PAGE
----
DRM on 9/11 Commission Report

by on February 1, 2007

This is nothing new, but it’s something that grinds my gears to no end, and that’s how the DMCA makes it illegal for me to use works that are completely in the public domain. Researching my previous post, I had occasion to download and read a PDF of the 9/11 Commission Report. This is a report created by the federal government and therefore has no copyright; it is in the public domain. Nevertheless, when I selected some text and and hit ⌘-C to copy it, I get this lovely message:

DRM on 9/11 Commission Report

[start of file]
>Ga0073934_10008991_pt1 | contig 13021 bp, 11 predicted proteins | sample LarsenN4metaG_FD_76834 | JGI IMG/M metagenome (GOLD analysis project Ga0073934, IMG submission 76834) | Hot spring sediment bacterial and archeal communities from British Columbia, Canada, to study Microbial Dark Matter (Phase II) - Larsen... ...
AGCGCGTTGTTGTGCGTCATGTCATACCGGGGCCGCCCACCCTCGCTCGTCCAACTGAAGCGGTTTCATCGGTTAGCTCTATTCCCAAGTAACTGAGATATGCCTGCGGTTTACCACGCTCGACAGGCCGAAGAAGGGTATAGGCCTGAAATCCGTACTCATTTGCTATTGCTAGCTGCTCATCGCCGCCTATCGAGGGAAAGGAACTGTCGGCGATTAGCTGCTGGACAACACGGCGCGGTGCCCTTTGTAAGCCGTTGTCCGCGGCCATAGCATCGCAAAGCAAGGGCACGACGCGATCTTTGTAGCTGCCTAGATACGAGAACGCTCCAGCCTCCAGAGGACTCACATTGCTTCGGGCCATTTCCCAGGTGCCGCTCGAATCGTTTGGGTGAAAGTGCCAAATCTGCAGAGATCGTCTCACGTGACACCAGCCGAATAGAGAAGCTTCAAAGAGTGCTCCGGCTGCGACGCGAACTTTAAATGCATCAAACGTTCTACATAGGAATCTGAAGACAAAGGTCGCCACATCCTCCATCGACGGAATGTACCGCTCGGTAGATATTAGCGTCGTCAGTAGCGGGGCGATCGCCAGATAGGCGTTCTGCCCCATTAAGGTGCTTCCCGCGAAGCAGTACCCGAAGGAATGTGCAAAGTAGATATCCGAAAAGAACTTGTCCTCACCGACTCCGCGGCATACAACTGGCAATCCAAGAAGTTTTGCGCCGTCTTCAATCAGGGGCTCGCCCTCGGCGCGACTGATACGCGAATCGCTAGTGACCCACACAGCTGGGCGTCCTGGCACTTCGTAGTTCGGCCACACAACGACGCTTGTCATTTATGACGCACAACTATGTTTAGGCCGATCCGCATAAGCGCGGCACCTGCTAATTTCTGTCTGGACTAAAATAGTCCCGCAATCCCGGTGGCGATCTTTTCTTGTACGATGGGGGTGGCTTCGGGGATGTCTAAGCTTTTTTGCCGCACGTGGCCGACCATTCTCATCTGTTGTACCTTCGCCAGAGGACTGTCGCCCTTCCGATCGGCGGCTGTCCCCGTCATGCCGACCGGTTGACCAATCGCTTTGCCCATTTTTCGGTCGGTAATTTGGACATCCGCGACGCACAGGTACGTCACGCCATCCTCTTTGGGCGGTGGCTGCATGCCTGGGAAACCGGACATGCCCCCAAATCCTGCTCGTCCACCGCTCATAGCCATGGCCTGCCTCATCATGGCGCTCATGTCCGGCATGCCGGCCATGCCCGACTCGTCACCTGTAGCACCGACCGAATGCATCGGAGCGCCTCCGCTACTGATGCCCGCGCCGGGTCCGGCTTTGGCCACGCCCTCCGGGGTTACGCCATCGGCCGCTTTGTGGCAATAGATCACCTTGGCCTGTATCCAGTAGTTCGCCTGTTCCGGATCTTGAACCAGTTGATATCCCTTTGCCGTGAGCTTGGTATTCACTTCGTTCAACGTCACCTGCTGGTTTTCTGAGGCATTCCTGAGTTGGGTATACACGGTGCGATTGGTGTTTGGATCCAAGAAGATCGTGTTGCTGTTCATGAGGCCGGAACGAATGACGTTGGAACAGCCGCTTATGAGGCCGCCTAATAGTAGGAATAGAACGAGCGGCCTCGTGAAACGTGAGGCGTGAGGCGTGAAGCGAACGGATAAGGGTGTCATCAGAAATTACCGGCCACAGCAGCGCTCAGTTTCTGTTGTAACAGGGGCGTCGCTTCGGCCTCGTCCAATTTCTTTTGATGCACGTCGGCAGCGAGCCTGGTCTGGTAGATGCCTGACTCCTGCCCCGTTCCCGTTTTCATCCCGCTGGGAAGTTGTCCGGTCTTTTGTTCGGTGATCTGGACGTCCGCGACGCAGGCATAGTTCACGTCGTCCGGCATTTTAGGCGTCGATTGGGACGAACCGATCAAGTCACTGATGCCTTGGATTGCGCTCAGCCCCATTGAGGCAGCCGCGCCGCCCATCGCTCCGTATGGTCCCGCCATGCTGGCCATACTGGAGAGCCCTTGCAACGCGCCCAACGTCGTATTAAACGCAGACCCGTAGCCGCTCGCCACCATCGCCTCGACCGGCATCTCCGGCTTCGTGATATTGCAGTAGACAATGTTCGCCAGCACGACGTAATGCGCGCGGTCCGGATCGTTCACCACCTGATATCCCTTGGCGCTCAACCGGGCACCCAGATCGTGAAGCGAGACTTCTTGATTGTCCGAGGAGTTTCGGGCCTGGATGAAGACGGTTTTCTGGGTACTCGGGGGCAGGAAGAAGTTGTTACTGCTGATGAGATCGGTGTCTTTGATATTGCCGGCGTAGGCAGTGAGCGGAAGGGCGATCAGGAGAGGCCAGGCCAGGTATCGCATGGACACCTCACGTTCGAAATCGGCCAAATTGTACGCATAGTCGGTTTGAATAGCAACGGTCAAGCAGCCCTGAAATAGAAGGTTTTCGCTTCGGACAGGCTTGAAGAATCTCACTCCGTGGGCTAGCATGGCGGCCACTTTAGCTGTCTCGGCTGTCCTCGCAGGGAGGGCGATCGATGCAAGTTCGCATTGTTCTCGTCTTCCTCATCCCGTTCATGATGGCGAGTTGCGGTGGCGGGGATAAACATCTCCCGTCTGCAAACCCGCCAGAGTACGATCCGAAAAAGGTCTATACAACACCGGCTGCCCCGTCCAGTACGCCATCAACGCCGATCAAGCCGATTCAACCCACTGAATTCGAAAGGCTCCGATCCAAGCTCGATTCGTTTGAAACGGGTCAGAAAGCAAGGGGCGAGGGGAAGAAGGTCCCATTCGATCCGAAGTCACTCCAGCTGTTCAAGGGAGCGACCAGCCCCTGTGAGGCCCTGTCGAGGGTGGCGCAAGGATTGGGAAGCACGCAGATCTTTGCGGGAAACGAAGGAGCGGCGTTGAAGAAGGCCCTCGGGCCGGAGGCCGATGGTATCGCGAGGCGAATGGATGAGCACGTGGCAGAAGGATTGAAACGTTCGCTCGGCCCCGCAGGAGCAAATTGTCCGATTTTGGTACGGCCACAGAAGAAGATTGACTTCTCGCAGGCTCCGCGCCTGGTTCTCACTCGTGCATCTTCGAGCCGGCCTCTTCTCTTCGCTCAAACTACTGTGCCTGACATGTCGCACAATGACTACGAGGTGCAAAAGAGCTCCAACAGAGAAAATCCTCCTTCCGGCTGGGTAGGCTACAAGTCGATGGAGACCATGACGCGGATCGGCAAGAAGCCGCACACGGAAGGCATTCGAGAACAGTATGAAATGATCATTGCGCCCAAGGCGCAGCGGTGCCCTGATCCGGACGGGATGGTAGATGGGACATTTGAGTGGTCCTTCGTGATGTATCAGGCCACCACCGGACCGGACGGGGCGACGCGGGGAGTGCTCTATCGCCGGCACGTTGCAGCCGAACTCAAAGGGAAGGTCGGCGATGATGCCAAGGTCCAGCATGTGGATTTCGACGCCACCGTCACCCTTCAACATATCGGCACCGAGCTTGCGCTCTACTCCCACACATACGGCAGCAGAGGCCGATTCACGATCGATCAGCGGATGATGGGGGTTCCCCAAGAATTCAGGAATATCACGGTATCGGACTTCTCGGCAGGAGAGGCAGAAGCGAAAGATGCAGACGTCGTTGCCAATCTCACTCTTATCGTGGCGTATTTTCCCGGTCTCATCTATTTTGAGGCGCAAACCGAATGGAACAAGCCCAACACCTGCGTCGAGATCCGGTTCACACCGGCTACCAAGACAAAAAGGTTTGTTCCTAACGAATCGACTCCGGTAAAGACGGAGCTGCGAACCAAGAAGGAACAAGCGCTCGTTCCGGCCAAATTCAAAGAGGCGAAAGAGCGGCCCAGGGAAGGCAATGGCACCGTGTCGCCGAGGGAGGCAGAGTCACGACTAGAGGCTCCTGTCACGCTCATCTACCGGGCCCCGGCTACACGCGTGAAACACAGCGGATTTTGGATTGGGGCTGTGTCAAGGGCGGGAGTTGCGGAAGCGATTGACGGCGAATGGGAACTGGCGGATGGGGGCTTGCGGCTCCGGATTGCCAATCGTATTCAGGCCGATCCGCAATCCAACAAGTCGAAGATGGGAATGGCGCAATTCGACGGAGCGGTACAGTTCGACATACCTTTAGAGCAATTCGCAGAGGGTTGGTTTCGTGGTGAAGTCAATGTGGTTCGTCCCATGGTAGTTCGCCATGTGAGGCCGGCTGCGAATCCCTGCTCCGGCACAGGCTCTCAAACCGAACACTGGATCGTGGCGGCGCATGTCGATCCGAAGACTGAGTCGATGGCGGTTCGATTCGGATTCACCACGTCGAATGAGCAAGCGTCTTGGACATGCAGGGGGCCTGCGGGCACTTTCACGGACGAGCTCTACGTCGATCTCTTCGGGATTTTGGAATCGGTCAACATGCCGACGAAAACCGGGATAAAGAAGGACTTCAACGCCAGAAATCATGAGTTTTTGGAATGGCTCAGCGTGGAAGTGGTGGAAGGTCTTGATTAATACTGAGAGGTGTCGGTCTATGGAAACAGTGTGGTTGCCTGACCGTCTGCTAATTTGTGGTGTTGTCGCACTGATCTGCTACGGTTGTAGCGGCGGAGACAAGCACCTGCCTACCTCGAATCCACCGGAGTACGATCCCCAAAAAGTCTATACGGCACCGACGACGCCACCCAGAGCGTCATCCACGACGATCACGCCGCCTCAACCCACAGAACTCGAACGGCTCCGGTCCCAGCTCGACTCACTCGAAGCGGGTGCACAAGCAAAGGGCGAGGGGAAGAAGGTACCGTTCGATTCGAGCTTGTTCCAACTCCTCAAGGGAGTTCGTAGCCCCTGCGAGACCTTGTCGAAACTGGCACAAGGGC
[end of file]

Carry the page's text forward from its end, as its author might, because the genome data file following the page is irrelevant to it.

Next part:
If I click to enter a password it tells me that I have permission to read and print the document, but not to copy from it. Because there is no copyright, the government has no right to prevent me from copying. I could circumvent the DRM on the PDF, but then it’s possible that I’d be violating the DMCA (not the way I read it, but I’d have to take the risk). Even if I’m not breaking the law by circumventing the DRM, how am I supposed to do that? I have no hacking skills; I’m just a non-profit lawyer trying to read a government document. Normally I’d buy some software utility that would let me do this, but such a utility is something the DMCA definitely prohibits. I better start writing my petition for a Copyright Office exemption next time they grant them in two years.

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